In addition to briefly describing their communities, panelists shared examples from their life in community on such topics as simple living and shared resources; sharing food growing and meals; a sense of belonging and creative participation; and more satisfying models of leadership and decision-making.

There was a wide range of questions from the audience, sharing their own stories and asking questions of the panelists. From these questions there was a sense among the panelists that the interest in intentional community is growing as people become more concerned about the need for more sustainable lifestyles.

Videos available from Hope for a Better World Panel Discussion

Video segments from the Hope for a Better World panel discussion, hosted by NICA at East West Bookshop, October 13, 2010, are now available on the nwcommunities Youtube site.

Communities represented on this panel included Bright Morning Star, Ananda Community Lynnwood, Jackson Park Co-housing, and Sherwood Co-op.

Each community provided an introduction as well as a reflection on specific benefits of living in intentional community, such as Satisfying Relationships, Harmonious Living, Shared Resources, and Cooperation.

Here are a few samples:



The entire playlist can be viewed here.

And the playlist from the previous Panel Discussion (Models for Sustainable Living) can be viewed here.

Thanks to all who participated.

Five communities and sustainable living: Video selections from recent panel discussion

Here are the community introductions by panel members at the recent “Intentional Communities: Models of Sustainable Living” event, hosted by East West Bookshop, March 10, 2010.  Additional selections, as well as a the complete video of the entire event, will be released soon.

Visit the Ravenna Kibbutz Web site.

Visit the Songaia Web site.

Visit the Ananda of Seattle Community Web site.

Visit the Sherwood Co-op Web site.

Visit the Twin Oaks Web site.

Nearly 60 people attend East West Bookshop Panel on Intentional Communities, Models for Sustainable Living

Terrific event last night, graciously hosted by East West Bookshop, with nearly 60 in attendance, including representatives from several intentional communities, including the Port Townsend EcoVillage and Clearwater Commons. If you attended on behalf of a community and I missed naming it, add it below in comments–we were so glad to have you there!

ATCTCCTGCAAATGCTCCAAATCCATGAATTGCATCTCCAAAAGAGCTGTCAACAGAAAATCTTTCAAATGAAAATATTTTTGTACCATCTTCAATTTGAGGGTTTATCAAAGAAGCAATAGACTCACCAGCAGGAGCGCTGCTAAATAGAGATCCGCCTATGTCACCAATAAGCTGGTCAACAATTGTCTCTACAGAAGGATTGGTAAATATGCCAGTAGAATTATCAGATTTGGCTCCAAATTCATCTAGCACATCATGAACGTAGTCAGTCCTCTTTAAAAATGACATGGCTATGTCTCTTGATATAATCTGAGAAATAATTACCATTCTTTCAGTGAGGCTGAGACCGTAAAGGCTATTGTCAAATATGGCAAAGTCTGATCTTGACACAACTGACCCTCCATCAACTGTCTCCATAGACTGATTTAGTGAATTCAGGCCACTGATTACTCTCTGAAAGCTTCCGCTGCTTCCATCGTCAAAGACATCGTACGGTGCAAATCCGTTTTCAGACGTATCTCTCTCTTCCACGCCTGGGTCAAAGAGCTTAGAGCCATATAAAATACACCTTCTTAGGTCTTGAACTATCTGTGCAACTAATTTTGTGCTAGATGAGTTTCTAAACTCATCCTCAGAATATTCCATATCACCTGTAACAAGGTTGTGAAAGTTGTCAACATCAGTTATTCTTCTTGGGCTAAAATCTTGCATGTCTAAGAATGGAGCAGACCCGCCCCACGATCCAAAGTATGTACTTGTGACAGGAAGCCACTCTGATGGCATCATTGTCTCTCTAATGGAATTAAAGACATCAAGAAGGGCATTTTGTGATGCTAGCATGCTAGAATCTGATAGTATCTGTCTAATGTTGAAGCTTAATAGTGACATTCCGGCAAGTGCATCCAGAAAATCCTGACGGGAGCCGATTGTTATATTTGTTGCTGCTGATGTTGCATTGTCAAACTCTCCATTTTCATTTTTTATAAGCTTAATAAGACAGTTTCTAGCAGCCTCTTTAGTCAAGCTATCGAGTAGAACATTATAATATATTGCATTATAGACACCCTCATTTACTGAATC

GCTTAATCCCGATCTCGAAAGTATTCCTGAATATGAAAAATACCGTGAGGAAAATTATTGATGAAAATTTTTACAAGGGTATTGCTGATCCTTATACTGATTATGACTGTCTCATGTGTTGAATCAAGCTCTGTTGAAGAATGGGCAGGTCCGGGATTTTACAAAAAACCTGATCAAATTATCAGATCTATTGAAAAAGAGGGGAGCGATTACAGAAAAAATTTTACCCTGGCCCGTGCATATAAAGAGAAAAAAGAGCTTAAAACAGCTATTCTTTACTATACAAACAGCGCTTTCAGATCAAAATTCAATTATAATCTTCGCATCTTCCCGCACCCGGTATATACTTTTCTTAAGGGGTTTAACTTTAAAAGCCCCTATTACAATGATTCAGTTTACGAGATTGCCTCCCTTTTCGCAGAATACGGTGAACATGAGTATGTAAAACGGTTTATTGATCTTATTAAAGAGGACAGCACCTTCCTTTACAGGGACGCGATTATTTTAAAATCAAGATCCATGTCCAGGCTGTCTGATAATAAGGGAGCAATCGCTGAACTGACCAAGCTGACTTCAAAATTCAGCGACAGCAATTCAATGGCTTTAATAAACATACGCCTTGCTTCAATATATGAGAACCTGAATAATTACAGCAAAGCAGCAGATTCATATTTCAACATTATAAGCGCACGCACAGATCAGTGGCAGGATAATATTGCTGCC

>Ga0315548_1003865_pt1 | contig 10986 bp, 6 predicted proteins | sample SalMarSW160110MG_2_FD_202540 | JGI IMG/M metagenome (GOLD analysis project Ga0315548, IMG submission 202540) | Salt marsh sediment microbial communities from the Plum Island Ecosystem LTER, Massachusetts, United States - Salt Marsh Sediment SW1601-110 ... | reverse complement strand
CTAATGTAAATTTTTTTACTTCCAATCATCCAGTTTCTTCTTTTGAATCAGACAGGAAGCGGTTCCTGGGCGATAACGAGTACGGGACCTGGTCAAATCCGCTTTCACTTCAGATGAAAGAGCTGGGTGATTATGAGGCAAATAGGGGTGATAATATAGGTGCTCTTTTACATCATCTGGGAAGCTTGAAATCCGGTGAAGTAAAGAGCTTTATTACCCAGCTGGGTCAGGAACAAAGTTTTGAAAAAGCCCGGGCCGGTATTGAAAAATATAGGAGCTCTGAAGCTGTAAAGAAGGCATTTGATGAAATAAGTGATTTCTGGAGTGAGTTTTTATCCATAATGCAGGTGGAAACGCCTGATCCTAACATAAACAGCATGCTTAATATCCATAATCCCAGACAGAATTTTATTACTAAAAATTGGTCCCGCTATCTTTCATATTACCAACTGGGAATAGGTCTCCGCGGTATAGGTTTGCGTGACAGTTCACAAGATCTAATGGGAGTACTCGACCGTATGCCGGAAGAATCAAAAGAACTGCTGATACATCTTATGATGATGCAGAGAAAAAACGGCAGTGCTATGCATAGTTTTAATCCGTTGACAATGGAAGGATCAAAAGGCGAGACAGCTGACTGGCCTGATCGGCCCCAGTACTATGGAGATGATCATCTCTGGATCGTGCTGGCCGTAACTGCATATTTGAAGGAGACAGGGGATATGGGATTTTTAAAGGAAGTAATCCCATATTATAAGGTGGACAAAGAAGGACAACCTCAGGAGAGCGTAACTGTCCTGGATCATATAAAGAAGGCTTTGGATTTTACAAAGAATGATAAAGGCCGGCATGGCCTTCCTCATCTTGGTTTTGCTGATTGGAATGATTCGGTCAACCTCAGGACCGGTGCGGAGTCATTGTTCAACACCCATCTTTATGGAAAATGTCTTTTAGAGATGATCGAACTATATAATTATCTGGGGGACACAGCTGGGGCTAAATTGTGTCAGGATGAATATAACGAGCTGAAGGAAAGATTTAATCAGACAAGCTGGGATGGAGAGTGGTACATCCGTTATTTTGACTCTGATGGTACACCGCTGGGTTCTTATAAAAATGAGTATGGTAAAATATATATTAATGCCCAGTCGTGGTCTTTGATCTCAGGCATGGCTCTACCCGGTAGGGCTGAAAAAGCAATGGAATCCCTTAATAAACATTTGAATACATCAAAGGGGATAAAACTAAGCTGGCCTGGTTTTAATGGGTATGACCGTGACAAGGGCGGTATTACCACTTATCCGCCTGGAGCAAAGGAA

This is a very brief overview of what happened–the event was videotaped and we will post excerpts as soon as they become available.

Panelists, including Neal Schindler (Ravenna Kibbutz), Nancy Lanphear (Songaia Cohousing Community), Syd Fredrickson (speaking about her experience at Twin Oaks), Larry Ryder (Ananda Community), and Helen Bennett (Sherwood Co-op), shared their reflections on the material, emotional and spiritual benefits of living in intentional communities, and added their own personal thoughts on how they decided to join one.

The Q&A session following the formal presentations included key questions like economic support, the impact of the recession, how communities deal with difficult residents, whether pets are allowed, decision making processes, and opportunities for people to explore living in an intentional community before actually making the leap.

Susan Gleason of YES Magazine was present and “live-tweeted” the discussion. You can get a flavor of the discussion on her Twitter profile (scan to her entries for March 10).

Thanks to all who made this event possible, particularly new NICA Board member Larry Ryder for helping set up the event at East West Bookstore, bookstore staff, our panelists (including another new NICA Board member, Neal Schindler), and Syd Fredrickson for skillfully moderating the discussion.